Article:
The Most WTF Variant Covers
I’d be hard pressed to pick a story line I liked the least. It’d be like picking my least favorite Doritos flavor. Am I going to buy a Giant Sized bag of Spicy Nacho? No. If there’s Spicy Nacho at a party is it a wrap? Yes. I’m tempted to poop on “Night of the Monster Men,” but it was a crossover with Steve Orlando’s Detective Comics and I don’t think it counts.
The actual worst thing about King’s first 50 isn’t even his fault. You might’ve even gone the entire 50 issues without noticing but your comic bookstore is like mine, sometimes you get an unwanted variant cover. This usually isn’t a big deal, but those Tim Sale variant covers were rough to look at. The 50th issue had tons of guest artists and writers give Batman/ Catwoman panels throughout the main story. I liked some better than others, but I have never audibly gasped in disgust at the flip of a page. I might’ve actually yelled, “Burn it with fire!”. Thank goodness he was drawing entire books.
For a character like Batman who has a long and ridiculous Rogue’s Gallery, the cherry on top of Tom King’s Batman was without a doubt his treatment of Kite Man. I absolutely loved him sprinkled throughout the books soaring through the air screaming his own name like Hey Arnold!’s Monkey Man. This absurd aerialist was the butt of many a joke. My favorite was a panel in the one shot with Batman teaming up with Swamp Thing. The humor was at its peak during the War of Jokes and Riddles. This turned into actual intrigue and emotional weight in his origin tale, “The Ballad of Kiteman.” The story culminates with his son murdered at the hands of the Riddler, inspiring him to take to the skies and eventually foil Riddler’s attack on the Joker. Imagine my surprise watching the new Harley Quinn cartoon only to see Kiteman using his new catchphrase, hitting on Poison Ivy.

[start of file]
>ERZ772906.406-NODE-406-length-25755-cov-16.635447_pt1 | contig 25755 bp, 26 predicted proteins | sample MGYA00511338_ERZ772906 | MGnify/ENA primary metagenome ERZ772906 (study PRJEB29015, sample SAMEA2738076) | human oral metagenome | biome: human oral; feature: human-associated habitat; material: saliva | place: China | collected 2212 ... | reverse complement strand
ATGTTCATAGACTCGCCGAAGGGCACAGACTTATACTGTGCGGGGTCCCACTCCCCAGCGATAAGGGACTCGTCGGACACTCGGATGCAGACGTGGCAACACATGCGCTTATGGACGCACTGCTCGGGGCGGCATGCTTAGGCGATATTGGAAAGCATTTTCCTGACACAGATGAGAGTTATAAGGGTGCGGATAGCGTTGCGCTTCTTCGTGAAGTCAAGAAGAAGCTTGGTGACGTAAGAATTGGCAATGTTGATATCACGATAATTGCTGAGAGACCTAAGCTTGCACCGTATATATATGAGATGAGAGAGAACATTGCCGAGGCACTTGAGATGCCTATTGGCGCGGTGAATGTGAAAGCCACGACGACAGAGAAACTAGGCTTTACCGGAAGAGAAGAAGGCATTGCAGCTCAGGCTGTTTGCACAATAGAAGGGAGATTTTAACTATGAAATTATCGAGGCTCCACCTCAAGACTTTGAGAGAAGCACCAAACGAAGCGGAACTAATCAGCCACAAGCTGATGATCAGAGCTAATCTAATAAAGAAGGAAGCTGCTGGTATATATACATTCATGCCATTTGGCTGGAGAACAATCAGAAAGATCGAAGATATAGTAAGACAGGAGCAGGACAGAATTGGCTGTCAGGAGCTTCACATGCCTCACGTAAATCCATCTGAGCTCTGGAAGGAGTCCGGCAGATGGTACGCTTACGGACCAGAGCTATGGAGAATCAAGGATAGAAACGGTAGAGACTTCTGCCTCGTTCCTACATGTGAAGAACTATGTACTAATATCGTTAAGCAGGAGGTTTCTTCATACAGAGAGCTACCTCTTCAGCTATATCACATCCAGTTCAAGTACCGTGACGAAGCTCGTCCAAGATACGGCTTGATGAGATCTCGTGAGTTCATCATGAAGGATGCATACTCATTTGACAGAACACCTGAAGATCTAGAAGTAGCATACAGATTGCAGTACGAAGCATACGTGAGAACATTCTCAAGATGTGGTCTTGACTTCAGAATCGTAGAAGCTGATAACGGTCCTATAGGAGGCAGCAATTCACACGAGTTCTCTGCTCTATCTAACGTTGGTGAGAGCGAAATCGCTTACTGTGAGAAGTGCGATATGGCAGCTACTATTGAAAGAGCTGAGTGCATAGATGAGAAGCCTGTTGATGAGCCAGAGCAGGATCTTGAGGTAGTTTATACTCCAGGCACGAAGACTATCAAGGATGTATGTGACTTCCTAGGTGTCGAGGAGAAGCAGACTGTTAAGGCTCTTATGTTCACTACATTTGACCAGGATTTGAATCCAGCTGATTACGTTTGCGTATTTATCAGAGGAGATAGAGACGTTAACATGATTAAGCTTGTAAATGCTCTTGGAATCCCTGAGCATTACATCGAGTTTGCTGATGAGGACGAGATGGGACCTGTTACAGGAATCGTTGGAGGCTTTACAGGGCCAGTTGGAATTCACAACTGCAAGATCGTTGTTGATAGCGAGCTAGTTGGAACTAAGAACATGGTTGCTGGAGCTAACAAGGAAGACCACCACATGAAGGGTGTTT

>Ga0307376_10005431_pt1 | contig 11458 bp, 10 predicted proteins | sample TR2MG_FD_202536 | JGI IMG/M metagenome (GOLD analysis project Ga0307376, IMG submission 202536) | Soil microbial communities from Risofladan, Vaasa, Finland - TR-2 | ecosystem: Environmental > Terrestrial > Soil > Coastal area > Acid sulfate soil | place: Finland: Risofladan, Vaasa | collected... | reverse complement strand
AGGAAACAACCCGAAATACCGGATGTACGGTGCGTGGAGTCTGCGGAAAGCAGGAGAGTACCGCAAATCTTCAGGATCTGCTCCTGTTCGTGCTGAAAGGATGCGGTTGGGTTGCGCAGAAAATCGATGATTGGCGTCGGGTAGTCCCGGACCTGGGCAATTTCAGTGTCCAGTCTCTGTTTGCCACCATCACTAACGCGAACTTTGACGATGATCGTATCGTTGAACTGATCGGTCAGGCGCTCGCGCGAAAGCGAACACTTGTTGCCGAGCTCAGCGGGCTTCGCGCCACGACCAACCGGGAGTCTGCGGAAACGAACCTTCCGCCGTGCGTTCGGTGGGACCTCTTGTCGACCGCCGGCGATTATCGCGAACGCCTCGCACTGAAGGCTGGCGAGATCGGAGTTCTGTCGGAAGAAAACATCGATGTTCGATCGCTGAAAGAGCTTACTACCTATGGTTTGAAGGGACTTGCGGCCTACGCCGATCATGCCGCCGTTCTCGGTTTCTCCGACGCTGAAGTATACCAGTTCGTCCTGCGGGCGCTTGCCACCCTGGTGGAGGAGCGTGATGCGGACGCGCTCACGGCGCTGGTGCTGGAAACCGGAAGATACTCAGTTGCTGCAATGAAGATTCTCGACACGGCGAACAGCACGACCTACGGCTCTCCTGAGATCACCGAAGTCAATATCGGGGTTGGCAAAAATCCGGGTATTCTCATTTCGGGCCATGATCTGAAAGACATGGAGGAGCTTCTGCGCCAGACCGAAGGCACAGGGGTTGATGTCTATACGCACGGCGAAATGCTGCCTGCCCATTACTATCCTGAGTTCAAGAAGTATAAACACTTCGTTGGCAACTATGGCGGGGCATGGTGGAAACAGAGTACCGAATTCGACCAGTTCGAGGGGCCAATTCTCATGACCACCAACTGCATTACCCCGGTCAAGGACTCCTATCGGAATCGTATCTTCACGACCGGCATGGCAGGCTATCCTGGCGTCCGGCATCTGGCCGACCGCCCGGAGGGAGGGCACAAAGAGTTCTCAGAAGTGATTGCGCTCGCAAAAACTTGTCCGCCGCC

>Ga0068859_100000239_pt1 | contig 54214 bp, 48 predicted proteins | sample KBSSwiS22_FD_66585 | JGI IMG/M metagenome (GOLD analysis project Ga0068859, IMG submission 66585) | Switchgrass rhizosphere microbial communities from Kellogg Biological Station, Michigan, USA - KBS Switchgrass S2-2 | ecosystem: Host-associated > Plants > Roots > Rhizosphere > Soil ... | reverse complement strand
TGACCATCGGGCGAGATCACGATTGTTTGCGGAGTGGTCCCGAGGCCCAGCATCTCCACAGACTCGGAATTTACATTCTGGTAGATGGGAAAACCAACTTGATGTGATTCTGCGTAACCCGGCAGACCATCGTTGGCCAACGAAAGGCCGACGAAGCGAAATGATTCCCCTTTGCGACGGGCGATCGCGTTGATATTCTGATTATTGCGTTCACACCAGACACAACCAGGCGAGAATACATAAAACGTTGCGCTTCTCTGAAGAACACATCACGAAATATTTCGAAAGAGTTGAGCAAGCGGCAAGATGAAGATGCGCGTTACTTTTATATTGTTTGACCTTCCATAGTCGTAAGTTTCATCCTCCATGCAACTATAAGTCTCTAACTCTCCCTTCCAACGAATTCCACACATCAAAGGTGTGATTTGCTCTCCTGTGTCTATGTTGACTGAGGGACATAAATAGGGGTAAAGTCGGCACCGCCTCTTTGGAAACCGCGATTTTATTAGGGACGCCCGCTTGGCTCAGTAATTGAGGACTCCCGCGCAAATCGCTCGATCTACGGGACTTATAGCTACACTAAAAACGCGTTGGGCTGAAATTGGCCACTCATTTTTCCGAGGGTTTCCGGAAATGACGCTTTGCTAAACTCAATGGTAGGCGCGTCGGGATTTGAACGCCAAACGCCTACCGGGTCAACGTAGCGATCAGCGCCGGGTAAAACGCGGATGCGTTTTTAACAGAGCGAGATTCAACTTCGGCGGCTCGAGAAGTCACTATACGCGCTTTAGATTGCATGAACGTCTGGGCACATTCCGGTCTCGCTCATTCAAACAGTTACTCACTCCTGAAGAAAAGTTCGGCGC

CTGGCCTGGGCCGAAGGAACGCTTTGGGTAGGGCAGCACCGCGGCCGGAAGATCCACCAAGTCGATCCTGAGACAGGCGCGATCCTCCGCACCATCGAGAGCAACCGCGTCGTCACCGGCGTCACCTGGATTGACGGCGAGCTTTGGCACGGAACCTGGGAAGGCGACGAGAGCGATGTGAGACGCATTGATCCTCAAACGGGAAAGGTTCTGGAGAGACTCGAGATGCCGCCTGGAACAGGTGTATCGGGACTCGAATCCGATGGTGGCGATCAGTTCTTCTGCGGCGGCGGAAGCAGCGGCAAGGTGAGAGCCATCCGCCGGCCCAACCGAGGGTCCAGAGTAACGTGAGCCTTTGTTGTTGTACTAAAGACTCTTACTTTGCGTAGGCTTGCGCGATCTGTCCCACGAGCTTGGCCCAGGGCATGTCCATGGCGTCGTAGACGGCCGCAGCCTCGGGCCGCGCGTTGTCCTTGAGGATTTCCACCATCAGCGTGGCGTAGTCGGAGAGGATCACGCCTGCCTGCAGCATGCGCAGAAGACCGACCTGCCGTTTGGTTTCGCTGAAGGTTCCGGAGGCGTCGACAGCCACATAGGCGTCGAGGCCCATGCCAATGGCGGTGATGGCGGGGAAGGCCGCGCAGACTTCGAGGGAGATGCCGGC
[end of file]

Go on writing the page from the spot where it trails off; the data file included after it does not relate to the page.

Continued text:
All Hail the King!
These issues were a delight to reread, and I’d venture on saying that Tom King is the best Batman writer of all time. The pages were full of moments of sheer gritty awesomeness. Remember when Bane tore through the entirety of Arkham Asylum over the course of 24 hours? There was deep emotional content like Batman and Superman’s side by side ode to how impressed they are with each other. There was delightfully light dialogue between Bat and Cat, of course, but also between others like Dick Grayson and Damian Wayne. We even got a look at King’s ability to capture the spirit of Alan Moore’s Watchmen in The Button crossover. We’d be sorry to forget how many amazing single-issue stories in Annuals are sprinkled here and there between arcs. Remember when we got an origin story on Ace the Bat-Hound? There’s no surprise that after this, I will reflexively pick up a title if I see Tom King’s name on the cover.
What were your favorite moments up to the wedding?
Did I miss anything?